The Tesla production facility in Fremont, California, received a total of 54 OSHA violations between 2014 and 2018, according to Forbes. This accounts for 75 percent of all the OSHA violations in that period among the nation’s top 10 auto plants. South Carolina residents may wonder why this is so.

There are several possible factors. Tesla employs 15,000 individuals and contractors, more than any other auto plant, which means a higher risk for worker injury. BMW comes in second with 11,000 employees. Yet BMW saw zero violations from 2014 to 2018. Tesla was also going through a stressful period prior to its unveiling of the Model S, a premium sedan. Twelve of the OSHA violations, plus at least six not available in OSHA’s database, date from 2018.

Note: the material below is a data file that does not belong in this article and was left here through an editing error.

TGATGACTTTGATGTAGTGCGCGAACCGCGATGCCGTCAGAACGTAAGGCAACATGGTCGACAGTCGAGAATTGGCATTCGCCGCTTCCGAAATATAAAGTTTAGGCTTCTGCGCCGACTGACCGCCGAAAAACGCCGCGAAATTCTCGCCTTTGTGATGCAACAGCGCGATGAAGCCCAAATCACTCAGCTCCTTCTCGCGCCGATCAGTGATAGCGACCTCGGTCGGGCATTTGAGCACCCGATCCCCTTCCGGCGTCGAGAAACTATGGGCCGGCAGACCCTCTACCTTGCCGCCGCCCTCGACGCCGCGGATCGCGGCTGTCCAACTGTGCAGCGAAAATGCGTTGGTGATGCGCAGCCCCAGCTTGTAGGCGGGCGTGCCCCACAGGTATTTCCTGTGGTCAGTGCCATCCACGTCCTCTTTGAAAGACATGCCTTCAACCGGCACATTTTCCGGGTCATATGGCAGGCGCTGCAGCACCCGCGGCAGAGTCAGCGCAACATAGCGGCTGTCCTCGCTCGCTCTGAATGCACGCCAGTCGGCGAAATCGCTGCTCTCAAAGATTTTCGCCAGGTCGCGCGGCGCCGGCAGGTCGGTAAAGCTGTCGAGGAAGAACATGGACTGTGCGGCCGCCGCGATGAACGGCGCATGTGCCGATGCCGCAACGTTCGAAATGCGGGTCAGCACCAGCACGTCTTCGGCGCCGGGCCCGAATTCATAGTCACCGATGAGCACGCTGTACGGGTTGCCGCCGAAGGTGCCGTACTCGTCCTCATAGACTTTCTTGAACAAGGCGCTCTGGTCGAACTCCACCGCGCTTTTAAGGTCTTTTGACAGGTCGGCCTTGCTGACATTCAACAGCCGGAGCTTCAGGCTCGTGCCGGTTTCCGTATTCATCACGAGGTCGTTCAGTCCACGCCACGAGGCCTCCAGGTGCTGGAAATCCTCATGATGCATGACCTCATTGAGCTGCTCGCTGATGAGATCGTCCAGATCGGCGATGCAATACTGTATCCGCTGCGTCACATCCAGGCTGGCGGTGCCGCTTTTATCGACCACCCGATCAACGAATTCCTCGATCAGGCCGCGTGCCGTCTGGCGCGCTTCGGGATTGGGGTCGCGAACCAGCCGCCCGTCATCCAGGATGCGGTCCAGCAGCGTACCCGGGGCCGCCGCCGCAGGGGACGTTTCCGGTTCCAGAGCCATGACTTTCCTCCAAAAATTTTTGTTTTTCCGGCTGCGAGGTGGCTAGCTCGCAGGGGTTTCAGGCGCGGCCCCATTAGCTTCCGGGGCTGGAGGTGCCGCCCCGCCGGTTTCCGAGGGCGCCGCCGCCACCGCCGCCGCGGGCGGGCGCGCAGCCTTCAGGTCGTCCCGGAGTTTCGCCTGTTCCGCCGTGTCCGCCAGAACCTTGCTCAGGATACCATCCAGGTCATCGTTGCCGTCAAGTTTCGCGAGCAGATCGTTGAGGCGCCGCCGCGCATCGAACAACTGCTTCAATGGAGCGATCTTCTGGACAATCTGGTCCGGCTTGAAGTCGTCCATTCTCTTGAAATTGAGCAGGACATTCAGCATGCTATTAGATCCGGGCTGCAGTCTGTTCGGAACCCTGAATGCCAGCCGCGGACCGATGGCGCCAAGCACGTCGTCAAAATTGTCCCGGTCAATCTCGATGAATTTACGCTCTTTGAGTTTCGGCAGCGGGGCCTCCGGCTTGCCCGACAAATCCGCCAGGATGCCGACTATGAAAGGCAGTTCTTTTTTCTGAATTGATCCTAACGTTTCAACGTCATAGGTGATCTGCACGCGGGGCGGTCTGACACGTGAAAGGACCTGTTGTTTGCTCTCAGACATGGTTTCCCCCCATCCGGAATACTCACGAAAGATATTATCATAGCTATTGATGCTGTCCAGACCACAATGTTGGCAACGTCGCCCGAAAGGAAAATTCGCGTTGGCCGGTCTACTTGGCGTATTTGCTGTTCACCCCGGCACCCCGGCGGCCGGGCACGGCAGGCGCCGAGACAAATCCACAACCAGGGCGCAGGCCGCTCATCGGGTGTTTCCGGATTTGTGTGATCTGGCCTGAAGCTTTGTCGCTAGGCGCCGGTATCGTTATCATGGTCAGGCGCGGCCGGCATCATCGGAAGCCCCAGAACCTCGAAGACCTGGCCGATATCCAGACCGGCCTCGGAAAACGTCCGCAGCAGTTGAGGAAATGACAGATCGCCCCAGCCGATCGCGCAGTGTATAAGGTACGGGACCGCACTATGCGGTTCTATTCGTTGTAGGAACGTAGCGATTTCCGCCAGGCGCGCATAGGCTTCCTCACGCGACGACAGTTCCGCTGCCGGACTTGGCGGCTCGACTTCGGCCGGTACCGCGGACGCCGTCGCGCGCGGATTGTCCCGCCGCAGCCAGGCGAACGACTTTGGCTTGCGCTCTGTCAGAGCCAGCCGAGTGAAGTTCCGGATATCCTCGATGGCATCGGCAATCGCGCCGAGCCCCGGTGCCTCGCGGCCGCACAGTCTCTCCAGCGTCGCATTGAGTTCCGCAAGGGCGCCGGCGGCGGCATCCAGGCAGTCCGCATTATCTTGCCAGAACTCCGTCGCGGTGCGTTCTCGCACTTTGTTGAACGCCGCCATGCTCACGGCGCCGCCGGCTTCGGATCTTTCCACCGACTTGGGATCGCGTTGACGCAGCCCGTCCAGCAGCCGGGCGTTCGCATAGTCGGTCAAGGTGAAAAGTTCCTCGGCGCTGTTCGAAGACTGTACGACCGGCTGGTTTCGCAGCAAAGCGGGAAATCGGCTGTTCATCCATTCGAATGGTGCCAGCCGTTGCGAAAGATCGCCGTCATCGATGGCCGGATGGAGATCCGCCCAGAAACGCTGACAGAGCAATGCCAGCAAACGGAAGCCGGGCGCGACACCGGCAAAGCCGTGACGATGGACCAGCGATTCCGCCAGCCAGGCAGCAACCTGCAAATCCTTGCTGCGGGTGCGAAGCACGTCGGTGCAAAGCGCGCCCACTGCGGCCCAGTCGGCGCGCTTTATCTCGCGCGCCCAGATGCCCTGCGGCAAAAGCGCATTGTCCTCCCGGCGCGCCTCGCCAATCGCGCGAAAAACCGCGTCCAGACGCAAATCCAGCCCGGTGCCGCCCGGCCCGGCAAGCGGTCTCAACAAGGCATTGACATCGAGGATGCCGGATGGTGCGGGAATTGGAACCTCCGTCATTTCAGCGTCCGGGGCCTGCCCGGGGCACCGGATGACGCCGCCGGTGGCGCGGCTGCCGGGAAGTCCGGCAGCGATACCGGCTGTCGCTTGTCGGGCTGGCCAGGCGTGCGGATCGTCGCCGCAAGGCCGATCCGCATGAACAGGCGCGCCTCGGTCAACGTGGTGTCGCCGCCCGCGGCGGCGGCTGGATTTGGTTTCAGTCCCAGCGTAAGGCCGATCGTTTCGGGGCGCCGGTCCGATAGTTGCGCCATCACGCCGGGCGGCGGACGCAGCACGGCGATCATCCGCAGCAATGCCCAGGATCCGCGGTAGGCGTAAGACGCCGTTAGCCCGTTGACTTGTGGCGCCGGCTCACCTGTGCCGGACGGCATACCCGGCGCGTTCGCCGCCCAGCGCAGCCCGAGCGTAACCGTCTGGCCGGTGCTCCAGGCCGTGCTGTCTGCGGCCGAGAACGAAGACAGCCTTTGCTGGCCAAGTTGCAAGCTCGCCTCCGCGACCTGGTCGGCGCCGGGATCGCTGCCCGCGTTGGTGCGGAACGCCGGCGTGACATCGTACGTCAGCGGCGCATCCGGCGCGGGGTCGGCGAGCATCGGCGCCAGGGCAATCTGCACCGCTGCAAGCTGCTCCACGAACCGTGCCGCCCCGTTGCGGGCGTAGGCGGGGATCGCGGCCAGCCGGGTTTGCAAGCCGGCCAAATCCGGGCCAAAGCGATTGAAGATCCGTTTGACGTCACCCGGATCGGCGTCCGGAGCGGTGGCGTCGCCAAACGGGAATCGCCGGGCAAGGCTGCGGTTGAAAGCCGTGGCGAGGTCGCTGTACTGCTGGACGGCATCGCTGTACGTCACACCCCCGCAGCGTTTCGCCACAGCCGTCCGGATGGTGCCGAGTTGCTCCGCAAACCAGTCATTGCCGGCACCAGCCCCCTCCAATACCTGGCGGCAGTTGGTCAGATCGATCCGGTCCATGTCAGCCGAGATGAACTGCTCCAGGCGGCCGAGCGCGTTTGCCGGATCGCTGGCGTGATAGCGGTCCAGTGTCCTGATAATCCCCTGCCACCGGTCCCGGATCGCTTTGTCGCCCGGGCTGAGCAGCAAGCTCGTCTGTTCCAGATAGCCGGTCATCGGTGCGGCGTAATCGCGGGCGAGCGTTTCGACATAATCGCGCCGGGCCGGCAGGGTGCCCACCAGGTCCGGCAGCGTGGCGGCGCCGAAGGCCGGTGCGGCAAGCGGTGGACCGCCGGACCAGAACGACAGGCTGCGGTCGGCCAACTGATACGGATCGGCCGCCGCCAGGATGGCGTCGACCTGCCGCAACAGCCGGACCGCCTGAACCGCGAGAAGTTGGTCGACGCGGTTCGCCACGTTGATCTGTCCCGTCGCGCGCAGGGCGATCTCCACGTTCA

Tesla ranks seventh in terms of estimated production capacity, and it experiences half the industry average of reportable incidents. Nine accidents in the five-year period resulted in 22 OSHA violations, while seven complaints led to 18. Four incidents were unconnected to a specific complaint but resulted in eight violations.

In addition, OSHA issued 27 violations to various facilities across the U.S. that are owned by Tesla or by Tesla Energy. The Tesla CEO says that OSHA’s California branch can be especially critical. None of the other auto plants in the top 10 are located in California.

Adhering to OSHA standards can prevent many from being injured on the job, but it does not guarantee anything. Employers may still find themselves facing workers’ compensation claims. Employees, for their part, might want to see a lawyer before filing for workers’ comp benefits. This must be after they have achieved maximum medical improvement, though. The lawyer may be a great help, especially if an appeal becomes necessary. Workers’ comp covers medical expenses and a portion of lost wages.